Denis Lacorne identifies two competing narratives defining the American identity. The first narrative, derived from the philosophy of the Enlightenment, is essentially secular. Associated with the Founding Fathers and reflected in the Declaration of Independence, the Constitution, and the Federalist Papers, this line of reasoning is predicated on separating religion from politics to preserve political freedom from an overpowering church. Prominent thinkers such as Voltaire, Thomas Paine, and Jean-Nicolas Démeunier, who viewed the American project as a radical attempt to create a new regime free from religion and the weight of ancient history, embraced this American effort to establish a genuine "wall of separation" between church and state. The second narrative is based on the premise that religion is a fundamental part of the American identity and emphasizes the importance of the original settlement of America by New England Puritans. This alternative vision was elaborated by Whig politicians and Romantic historians in the first half of the nineteenth century. It is still shared by modern political scientists such as Samuel Huntington. These thinkers insist America possesses a core, stable "Creed" mixing Protestant and republican values. Lacorne outlines the role of religion in the making of these narratives and examines, against this backdrop, how key historians, philosophers, novelists, and intellectuals situate religion in American politics.
The Liberated Consciousness of a Prison(Er) Abolitionist
Author: Ralph C. Hamm III
Publisher: Xlibris Corporation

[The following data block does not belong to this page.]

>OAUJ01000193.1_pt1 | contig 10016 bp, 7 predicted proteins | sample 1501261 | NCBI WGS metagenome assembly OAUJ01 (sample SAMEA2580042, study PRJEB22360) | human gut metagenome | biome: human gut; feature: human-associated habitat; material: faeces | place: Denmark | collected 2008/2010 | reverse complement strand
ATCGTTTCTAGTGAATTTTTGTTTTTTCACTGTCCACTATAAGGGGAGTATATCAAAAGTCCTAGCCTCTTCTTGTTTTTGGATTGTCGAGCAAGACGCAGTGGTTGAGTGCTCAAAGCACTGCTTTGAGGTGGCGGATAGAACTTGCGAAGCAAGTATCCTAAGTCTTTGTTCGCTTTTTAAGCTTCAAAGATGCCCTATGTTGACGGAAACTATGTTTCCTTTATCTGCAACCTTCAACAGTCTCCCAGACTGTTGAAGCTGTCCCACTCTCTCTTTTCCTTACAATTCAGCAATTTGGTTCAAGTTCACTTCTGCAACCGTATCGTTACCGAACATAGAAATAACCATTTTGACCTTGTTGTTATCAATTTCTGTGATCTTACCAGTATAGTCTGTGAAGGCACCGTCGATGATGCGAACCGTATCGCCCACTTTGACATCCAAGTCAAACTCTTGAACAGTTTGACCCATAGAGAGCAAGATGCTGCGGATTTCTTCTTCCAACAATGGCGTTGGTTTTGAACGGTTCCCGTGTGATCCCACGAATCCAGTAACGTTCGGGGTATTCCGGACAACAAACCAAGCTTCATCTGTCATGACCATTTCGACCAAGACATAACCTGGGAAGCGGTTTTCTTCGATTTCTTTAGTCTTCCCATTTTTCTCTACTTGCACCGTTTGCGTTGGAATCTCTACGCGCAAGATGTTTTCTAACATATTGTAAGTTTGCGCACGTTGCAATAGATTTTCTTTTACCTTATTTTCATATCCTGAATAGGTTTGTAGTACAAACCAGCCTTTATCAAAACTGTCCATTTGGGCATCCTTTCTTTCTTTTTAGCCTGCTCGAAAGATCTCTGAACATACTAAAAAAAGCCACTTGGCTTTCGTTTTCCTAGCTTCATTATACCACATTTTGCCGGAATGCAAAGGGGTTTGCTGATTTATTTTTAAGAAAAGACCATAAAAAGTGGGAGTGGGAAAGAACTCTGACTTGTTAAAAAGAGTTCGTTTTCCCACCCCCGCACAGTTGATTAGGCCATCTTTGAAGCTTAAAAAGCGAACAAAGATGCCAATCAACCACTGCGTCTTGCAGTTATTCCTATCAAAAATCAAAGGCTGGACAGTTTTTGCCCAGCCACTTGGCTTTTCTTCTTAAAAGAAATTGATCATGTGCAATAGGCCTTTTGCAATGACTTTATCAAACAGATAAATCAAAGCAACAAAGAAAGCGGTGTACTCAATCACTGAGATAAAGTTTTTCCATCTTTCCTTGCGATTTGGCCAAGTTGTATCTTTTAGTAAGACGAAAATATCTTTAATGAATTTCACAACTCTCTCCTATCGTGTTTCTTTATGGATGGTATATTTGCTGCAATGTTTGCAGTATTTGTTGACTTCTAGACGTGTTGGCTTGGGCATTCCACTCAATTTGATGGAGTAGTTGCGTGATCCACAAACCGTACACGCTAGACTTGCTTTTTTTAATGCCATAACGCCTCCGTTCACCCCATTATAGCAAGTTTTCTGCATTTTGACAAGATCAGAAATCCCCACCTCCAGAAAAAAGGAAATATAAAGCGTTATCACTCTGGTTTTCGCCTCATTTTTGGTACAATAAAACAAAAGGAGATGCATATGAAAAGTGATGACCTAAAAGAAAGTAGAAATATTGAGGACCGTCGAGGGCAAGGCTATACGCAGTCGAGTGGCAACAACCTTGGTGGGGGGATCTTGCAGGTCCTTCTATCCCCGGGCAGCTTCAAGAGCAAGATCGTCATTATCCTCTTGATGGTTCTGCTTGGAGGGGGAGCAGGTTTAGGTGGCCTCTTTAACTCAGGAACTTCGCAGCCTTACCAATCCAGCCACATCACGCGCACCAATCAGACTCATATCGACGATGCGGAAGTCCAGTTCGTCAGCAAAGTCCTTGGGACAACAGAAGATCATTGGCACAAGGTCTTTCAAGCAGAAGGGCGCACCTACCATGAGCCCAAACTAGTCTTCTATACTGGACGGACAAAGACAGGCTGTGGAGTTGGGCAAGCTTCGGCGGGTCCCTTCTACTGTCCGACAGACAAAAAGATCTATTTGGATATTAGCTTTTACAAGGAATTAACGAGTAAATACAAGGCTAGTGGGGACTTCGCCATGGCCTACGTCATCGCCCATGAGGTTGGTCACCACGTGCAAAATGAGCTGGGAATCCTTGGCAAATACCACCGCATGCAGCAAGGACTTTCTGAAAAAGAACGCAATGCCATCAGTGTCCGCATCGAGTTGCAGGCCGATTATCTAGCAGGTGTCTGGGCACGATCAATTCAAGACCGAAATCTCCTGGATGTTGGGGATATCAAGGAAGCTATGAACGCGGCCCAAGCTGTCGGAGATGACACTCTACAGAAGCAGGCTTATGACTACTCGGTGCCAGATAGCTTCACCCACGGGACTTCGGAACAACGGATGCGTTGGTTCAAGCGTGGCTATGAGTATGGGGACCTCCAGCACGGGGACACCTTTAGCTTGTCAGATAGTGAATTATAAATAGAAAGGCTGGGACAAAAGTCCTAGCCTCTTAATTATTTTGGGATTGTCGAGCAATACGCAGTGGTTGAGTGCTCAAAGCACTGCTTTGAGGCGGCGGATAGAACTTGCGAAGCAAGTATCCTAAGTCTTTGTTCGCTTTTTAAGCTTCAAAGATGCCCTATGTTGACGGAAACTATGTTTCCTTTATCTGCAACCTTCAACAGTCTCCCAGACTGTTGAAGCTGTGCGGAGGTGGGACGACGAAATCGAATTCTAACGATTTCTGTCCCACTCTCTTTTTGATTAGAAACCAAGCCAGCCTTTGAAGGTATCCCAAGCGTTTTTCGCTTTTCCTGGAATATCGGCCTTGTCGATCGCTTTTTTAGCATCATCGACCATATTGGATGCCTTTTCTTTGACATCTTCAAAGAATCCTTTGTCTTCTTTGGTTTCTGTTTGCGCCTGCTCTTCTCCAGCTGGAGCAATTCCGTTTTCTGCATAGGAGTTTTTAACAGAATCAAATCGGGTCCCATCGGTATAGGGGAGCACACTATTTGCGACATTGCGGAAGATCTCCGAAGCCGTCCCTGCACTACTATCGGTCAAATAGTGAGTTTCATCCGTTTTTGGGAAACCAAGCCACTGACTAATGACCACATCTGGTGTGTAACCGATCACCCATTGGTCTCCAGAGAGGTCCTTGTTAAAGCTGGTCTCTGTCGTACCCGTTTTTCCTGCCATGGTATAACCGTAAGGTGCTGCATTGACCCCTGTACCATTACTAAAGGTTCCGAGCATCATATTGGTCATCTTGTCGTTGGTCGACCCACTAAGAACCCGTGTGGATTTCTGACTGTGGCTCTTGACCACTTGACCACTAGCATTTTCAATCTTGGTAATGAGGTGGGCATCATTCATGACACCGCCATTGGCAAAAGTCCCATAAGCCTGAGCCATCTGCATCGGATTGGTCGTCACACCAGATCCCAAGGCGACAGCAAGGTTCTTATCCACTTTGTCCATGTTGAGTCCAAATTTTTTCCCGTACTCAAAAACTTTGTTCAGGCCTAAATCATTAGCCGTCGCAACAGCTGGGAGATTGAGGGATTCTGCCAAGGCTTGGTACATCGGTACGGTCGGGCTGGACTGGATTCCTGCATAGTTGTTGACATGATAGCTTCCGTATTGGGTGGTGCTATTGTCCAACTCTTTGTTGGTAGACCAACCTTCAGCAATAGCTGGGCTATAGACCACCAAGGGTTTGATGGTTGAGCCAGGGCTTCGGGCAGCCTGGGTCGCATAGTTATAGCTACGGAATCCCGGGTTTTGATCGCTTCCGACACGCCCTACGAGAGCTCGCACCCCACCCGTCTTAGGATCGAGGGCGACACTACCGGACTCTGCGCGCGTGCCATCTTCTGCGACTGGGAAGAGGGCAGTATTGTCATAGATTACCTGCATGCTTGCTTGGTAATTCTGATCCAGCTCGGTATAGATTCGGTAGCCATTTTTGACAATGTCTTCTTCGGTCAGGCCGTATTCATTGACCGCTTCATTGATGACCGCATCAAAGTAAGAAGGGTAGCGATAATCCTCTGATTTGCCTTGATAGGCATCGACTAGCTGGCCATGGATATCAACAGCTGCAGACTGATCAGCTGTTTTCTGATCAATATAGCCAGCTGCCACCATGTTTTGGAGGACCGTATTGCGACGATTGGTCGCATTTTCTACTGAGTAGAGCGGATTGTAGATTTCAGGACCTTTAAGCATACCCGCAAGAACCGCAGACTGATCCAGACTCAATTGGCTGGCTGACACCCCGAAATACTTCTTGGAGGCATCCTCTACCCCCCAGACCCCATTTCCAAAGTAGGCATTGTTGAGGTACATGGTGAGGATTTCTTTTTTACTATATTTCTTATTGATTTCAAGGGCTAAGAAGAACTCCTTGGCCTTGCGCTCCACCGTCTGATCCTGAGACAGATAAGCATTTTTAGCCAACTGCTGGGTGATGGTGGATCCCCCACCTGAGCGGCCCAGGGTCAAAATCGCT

Ralph gives two suggestions for the four pages required for the Xlibris website. The first one is from Lesson 2, Section C in Manumission. The second one is from the synopsis for the book, which I believe is the Introduction. For the time being Ralph is choosing the Synopsis (Introduction) for the Xlibris website. Here they are: 1 From LESSON 2, SECTION C To B.A.N.T.U., and thus to the N.P.R.A., the single conscious force had to arise from partaking in, and understanding, the common ground upon which all of the ethnic groups in the prison stood. The creative collective had to be rooted within our common history. Be it benign or volatile, the truth had to be shared. Connectioncommunication...consciousness. It may have been true that the Irish were the single-most obstacle in the way of peace and unity in the prison, as they were during the cause of the abolition of slavery in the 1800s in this country and state, but it was the purpose of the collective we to reveal to them who was pulling their historical strings... the true anti-abolitionists (i.e., the institution of education, of justice, of government, and the media). We had to pull ourselves away from the inhuman voices of our ancestors, so that we could have a new and constructive dialogue. This dialogue could not be about retribution, revenge, or reparations, because none of us were responsible. This effort had to be one of conscious reconciliation, and recognizing that whether we liked it or not our futures were tied together. We were reclaiming our lives from those who claimed to possess us ...exploiting us by perpetuating our ancestral pasts against our todays and tomorrows. I spent a lot of time during the course of my day speaking with (educating) N.P.R.A. block representatives. I questioned them on the perception of the racial barometer (tension) in their respective cellblocks: Were the prisoners talking to one another more, as opposed to alienating and isolating themselves based upon their ethnicity? How often did the reps notice prisoners reading, and/or discussing our political situation -could they give a number, or gauge a percentage? What was the reps opinion on the impact of the race-relations seminars? Were there any prisoners whom they thought Larry and I should speak with on the matter of race and the importance of N.P.R.A. unity? I also made it a point to frequent the prison visiting room, not simply to troubleshoot (as was every board members responsibility) but to answer any questions posed by visitors regarding the N.P.R.A. political struggle. I saw these impromptu appearances in the visiting room as an opportunity to subtly ask the visitors if they noticed any changes in the demeanor of the prisoner they had come to visit; especially in regard to his impressions on politics, knowledge of history, and concern about race relations in the prison. The N.P.R.A. garnered invaluable information about the awareness of our constituency (and what may need to be improved upon in the way our communication with the prisoner body) utilizing the aforementioned approach -making our jobs as negotiators and instructors much easier; as well as affording us the first impression ability to spread the abolitionist agenda and ideology to the outside community (bypassing garbled media accounts of the struggle). Being a hands-on person, I always liked to follow the adage: if you want something done right, then do it yourself. In this manner, I knew that the job was accomplished to the best of ability, and the results were not being interpreted and relayed to me through a third or fourth party -having lost much in the translation, due to modification of the message and personal impression, in the retelling. One of the tactics that I u